Some commentators also suggested that separating purchasing from provision was an important part of extending coverage. However, there was a warning of the lack of evidence that such a split is more effective or more efficient in delivering health care than the direct financing and delivery within the public sector, and that indeed, often the reverse is true.

Questions were raised about governments’ capacity to manage contracts with and to regulate the private sector. Even high-income countries such as Australia face huge questions around whether the public are getting a good deal from the private sector. The South Africa experience shows the difficulties in regulating the escalating cost of the private sector. 80% of South Africans rely on the public sector. The private sector services 20% of South Africans yet consumes 60% of the total health spending[2].

Conclusion

There was general agreement during the close of the conference that country experiences point to a number of essential ingredients for expanding UHC to cover the informal sector, poor and vulnerable groups including:

  1. Strong political will: health was a political priority in countries that progressed towards UHC. Public demand (in Turkey) for healthcare was also influential in getting government’ commitment
  2. A “new” consensus that poor people, even collectively, cannot pay for their health care. UHC requires predominately public funding in a big pool (e.g. from tax). Extensive pooling leads to maximum redistribution of resources. No country has ever achieved UHC without heavy public expenditure. Even rich countries such as Japan, Germany and France increasingly rely of budget subsidy. Some commentators concluded from the World Bank study that Thailand and Mexico need to follows the example of Portugal and Spain by eliminating payroll payment and opting for tax finance. Chile has succeeded by delinking entitlement from the employment status
  3. The priority of UHC is providing services for the entire population then incrementally increase the scope of those services
  4. There are two ways to finance UHC: a) a functioning National Health Service based on tax financing, or b) public financing (budget transfer) into a national SHI to cover informal sector, poor and vulnerable groups. An important starting point is providing a standard package through all schemes whether based on insurance or public funding
  5. Financial accessibility is a necessary but not sufficient for UHC. Quality of service is of equal importance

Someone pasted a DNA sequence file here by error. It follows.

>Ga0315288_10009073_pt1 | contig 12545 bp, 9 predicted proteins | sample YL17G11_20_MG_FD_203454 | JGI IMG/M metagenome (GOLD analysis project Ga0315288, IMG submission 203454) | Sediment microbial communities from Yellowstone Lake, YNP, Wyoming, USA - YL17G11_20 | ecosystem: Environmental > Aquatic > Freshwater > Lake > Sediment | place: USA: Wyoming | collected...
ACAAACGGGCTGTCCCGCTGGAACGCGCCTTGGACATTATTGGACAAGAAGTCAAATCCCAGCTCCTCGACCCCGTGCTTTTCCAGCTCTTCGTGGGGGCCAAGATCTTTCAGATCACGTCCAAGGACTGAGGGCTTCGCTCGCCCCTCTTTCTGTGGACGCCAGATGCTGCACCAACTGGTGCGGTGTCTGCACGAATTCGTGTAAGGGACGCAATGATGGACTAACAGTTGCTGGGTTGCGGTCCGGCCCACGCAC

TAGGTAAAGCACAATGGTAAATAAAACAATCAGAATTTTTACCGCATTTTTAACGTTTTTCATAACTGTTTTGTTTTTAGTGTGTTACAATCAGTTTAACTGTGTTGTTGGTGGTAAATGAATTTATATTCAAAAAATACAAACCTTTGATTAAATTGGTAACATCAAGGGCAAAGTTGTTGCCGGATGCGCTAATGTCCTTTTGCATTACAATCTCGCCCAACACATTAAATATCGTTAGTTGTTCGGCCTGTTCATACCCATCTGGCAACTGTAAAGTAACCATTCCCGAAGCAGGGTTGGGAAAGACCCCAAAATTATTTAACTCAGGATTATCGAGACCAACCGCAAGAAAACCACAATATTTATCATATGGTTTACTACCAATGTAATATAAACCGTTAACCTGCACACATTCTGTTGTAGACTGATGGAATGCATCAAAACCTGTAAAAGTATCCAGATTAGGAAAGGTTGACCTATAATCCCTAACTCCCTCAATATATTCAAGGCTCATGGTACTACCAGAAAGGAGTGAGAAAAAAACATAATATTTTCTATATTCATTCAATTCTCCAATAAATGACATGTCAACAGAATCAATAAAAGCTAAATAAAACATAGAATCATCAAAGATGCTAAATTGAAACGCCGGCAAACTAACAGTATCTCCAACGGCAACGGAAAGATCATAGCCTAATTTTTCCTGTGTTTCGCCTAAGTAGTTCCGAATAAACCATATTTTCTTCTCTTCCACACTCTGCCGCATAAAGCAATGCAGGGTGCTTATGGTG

6. Countries’ claims of increased population coverage need to be backed up by objective assessments, in terms of: enhanced financial protection and quality and effective service coverage

 


[1] Country presentation at EMRO meeting in Cairo

[2]Country presentation at the EMRO meeting in Cairo

 

Share

One Response to “Ensuring universal health coverage for the informal sector, poor and vulnerable groups”

  1. […] But while tangible progress is being made to embrace the concepts of social and financial inclusion in the health sector, for many the question still remains: how can I pay for the care my family and I require? Some will answer this query by turning to employer or state-provided insurance (pdf), typically available to members of the formal economy. Those less fortunate might turn to family or a moneylender for cash, or worse even be held at the health facility until their family could pay the charges – fear of this has put off expectant mothers in Nairobi slums from seeking professional healthcare. This is why the UHC movement goes to pains to emphasize that radical change must occur in order that health coverage be extended to the world’s most vulnerable populations. […]

    • Mohga Kamal-Yanni says:

      Indeed radical reforms are needed for health services to reach poor and marginalised people especially women. Governments with donors help, must scale up investment in health service that is publicly financed and publicly delivered. Evidence clearly shows that all countries that achieved or progressed towards achieving UHC have made great public investment in public health services. These countries include those mentioned in the Global Health Council blog that you copied from e.g Thailand, Mexico and Rwanda. It puzzles me how evidence shows that even small user fees in the public service can deter women from using the service, yet people still promote private for profit, i.e charging the cost of service, as a way to reach poorer women!!

  2. […] But while tangible progress is being made to embrace the concepts of social and financial inclusion in the health sector, for many the question still remains: how can I pay for the care my family and I require? Some will answer this query by turning to employer or state-provided insurance (pdf), typically available to members of the formal economy. Those less fortunate might turn to family or a moneylender for cash, or worse even be held at the health facility until their family could pay the charges – fear of this has put off expectant mothers in Nairobi slums from seeking professional healthcare. This is why the UHC movement goes to pains to emphasise that radical change must occur in order that health coverage be extended to the world’s most vulnerable populations. […]

Leave a Reply

Global Health Check was created by Anna Marriott and is currently edited by Mohga Kamal-Yanni